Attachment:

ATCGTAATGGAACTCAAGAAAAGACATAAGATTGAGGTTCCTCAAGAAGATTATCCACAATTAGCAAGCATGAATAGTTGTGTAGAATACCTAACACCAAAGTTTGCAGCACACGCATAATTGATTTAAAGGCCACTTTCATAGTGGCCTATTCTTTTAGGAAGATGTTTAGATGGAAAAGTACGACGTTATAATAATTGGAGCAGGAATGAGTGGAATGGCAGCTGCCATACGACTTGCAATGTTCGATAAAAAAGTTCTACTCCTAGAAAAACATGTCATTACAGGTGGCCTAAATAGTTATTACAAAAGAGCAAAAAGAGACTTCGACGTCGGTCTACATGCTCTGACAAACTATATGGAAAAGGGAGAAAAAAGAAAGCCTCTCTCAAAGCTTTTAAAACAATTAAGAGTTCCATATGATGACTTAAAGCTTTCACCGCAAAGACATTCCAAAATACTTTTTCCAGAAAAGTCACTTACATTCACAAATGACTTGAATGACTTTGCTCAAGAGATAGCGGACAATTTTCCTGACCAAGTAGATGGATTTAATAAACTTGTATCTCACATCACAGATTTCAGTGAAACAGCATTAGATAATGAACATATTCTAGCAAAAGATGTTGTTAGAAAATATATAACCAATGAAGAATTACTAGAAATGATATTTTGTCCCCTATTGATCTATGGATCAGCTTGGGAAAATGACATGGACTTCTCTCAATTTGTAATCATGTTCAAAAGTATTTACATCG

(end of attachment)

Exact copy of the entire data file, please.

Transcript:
ATCGTAATGGAACTCAAGAAAAGACATAAGATTGAGGTTCCTCAAGAAGATTATCCACAATTAGCAAGCATGAATAGTTGTGTAGAATACCTAACACCAAAGTTTGCAGCACACGCATAATTGATTTAAAGGCCACTTTCATAGTGGCCTATTCTTTTAGGAAGATGTTTAGATGGAAAAGTACGACGTTATAATAATTGGAGCAGGAATGAGTGGAATGGCAGCTGCCATACGACTTGCAATGTTCGATAAAAAAGTTCTACTCCTAGAAAAACATGTCATTACAGGTGGCCTAAATAGTTATTACAAAAGAGCAAAAAGAGACTTCGACGTCGGTCTACATGCTCTGACAAACTATATGGAAAAGGGAGAAAAAAGAAAGCCTCTCTCAAAGCTTTTAAAACAATTAAGAGTTCCATATGATGACTTAAAGCTTTCACCGCAAAGACATTCCAAAATACTTTTTCCAGAAAAGTCACTTACATTCACAAATGACTTGAATGACTTTGCTCAAGAGATAGCGGACAATTTTCCTGACCAAGTAGATGGATTTAATAAACTTGTATCTCACATCACAGATTTCAGTGAAACAGCATTAGATAATGAACATATTCTAGCAAAAGATGTTGTTAGAAAATATATAACCAATGAAGAATTACTAGAAATGATATTTTGTCCCCTATTGATCTATGGATCAGCTTGGGAAAATGACATGGACTTCTCTCAATTTGTAATCATGTTCAAAAGTATTTACATCG